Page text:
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Davidis, Henriette, 1801-1876 / Pickled herring and pumpkin pie: a nineteenth-century cookbook for German immigrants to America

Introductory directions,   pp. [XLIV]-XLVIII

Page [XLIV]

Introductory Directions.
The proper preparation of our food should never be
considered of secondary importance, even if regarded
from a purely hygienic standpoint only. Every young
girl, no matter what her station in life may be, should
attain sufficient proficiency in this necessary accom-
plishment to enable her either to take charge of her
kitchen herself, or, where this may not be imperative, to
exercise that control over her subordinates which is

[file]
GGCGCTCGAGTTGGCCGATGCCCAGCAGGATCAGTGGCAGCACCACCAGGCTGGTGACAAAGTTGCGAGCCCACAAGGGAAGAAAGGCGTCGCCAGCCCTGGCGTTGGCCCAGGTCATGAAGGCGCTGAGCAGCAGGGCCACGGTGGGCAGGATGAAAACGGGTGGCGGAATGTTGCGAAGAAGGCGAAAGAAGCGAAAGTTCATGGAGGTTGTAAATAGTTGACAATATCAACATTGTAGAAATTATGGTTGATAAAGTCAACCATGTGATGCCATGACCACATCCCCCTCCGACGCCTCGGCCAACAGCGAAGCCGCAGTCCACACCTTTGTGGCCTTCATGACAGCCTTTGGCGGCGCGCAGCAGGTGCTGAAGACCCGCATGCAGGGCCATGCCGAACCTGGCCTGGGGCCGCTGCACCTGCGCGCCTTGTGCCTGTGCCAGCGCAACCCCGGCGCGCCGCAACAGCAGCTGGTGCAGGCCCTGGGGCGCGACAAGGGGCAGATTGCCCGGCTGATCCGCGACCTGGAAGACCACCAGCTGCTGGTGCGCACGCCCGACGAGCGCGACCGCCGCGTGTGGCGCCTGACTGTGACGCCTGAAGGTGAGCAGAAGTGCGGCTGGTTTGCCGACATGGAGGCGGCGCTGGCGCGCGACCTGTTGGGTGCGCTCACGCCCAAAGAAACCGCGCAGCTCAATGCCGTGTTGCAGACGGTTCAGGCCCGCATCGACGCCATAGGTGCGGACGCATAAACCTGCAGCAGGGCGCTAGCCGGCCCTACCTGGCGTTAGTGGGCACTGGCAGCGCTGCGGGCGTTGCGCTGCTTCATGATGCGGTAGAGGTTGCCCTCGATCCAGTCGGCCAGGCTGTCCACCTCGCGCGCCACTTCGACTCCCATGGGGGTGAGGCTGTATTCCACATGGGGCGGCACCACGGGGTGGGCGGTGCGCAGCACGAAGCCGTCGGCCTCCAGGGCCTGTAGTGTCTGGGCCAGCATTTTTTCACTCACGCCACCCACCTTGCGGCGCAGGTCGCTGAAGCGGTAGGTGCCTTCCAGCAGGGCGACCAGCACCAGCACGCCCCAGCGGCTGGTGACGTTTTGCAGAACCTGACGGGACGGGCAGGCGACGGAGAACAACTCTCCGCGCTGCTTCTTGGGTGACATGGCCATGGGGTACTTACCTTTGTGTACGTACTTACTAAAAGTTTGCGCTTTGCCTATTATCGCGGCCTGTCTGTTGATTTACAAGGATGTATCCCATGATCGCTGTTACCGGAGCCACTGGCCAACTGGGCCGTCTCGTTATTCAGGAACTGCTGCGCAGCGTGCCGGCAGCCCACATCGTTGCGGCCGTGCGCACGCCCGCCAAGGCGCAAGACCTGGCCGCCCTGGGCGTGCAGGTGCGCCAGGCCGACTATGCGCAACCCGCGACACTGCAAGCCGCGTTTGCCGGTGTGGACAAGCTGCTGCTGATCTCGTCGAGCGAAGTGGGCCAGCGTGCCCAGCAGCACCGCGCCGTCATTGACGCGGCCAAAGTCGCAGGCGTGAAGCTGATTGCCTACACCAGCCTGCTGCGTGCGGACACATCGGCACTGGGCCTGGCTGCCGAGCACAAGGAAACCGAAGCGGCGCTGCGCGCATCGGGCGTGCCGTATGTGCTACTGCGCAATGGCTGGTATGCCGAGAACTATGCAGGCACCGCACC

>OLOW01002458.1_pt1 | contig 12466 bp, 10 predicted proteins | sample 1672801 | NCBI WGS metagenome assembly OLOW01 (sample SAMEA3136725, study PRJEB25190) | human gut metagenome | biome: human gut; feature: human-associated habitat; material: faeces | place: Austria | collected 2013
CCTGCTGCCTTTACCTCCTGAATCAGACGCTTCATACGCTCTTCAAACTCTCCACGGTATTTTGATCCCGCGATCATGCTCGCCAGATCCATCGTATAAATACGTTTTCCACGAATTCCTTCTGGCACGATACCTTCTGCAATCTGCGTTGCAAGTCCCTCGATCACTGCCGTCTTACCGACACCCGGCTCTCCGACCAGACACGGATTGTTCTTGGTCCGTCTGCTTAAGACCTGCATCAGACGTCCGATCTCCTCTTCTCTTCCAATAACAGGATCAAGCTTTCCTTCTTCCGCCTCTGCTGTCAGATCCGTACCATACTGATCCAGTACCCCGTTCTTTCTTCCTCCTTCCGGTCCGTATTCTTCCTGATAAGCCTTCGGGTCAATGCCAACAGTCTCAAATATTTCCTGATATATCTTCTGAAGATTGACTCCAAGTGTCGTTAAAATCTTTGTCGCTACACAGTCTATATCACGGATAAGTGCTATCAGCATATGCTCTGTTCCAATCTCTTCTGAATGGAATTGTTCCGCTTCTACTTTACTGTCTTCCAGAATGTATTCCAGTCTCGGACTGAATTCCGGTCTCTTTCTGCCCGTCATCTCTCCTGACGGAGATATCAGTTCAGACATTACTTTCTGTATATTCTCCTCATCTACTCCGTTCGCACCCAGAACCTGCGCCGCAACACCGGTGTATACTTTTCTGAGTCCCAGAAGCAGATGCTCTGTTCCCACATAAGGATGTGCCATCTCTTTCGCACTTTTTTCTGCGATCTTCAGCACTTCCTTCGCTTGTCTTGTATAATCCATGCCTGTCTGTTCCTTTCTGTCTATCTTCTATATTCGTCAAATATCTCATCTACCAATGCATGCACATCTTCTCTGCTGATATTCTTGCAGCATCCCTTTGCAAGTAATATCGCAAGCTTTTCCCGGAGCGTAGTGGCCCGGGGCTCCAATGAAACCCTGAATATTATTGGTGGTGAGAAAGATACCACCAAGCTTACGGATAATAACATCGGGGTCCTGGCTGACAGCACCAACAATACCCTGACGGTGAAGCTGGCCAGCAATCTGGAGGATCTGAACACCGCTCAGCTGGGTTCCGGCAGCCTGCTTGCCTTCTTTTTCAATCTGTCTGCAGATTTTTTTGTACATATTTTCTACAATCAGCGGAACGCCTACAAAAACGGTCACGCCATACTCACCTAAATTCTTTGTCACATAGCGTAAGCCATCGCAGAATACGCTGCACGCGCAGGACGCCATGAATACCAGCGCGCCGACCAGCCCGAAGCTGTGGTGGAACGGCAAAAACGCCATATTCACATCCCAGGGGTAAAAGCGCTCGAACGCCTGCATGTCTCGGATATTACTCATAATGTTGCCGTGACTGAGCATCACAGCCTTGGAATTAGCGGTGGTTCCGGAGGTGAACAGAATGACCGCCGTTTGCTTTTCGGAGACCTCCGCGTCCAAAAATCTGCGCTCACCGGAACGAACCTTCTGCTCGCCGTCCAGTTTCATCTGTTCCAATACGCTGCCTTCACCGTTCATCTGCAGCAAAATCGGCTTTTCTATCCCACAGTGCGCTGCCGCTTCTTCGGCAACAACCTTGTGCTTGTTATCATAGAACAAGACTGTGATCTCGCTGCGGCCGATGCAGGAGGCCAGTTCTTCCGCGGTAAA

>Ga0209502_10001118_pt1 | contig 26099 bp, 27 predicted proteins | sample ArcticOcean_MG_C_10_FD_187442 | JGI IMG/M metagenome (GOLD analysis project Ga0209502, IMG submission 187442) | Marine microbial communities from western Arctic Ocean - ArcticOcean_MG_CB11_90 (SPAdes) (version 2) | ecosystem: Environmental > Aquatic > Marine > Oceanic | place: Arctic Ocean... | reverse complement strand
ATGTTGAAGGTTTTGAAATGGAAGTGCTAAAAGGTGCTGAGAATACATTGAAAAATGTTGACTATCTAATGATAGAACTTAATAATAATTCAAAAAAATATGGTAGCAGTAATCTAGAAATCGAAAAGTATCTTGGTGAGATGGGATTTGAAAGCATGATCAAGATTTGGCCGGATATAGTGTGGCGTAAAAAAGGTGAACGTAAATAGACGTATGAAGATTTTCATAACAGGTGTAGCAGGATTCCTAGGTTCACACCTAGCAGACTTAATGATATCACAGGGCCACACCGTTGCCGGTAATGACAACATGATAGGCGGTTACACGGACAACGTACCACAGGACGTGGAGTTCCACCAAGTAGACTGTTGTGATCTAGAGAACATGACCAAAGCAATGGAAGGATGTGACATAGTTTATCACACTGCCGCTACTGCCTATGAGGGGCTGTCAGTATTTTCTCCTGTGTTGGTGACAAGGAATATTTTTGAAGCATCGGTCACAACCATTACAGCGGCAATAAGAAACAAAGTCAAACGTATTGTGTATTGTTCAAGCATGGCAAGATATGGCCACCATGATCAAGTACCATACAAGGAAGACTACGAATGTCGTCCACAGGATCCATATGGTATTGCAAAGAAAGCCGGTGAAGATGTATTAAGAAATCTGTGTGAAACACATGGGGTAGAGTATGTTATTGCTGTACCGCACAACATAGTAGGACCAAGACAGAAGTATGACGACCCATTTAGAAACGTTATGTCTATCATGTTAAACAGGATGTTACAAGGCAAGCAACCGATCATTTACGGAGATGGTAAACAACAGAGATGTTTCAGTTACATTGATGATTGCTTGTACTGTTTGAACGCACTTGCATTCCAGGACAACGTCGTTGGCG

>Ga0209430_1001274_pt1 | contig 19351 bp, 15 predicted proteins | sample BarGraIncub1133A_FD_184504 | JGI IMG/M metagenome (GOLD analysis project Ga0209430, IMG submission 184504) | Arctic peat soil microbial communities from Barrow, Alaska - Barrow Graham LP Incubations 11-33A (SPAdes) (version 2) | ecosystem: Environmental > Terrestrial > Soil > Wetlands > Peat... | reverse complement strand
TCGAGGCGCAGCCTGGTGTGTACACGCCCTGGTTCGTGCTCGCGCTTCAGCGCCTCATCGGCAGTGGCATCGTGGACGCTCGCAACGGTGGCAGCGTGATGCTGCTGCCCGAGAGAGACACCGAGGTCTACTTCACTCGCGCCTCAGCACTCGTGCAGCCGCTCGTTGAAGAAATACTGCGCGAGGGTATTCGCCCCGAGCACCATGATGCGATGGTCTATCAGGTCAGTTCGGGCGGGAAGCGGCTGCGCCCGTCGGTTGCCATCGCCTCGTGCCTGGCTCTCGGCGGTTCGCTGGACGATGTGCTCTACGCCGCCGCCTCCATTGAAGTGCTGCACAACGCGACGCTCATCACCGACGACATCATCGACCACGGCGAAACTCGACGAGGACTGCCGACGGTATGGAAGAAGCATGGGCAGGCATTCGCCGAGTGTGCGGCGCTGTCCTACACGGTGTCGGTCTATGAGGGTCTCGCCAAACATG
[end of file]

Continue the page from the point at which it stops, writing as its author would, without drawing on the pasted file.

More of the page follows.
always a part of the duties of a thorough ousewife,
and so necessary to keep expenses within bounds and
to have the table well served.
The FIRSTessential rule to be observed in order to
achieve the best results in cooking, is scrupulous clean-
liness. This consists in having the hands, the kitchen,
all of the utensils and the table-ware perfectly clean,
and also in being careful to rinse and freshen your
vegetables thoroughly.
TheSECONDrule is: Economy. An extravagant use
of sugar, butter, and spices does not make your dishes
any more palatable, but on the contrary, it detracts
from their perfection, is unwholesome, and often spoils
much-that would otherwise be excellent food. Economy
consists further in utilizing all odds and ends which can
be used for our nutrition, and finally in a practical
disposal of remnants of dishes which have once appeared
on the table and oftentimes make a pleasing addition
to our bill of fare, when skillfully prepared in another

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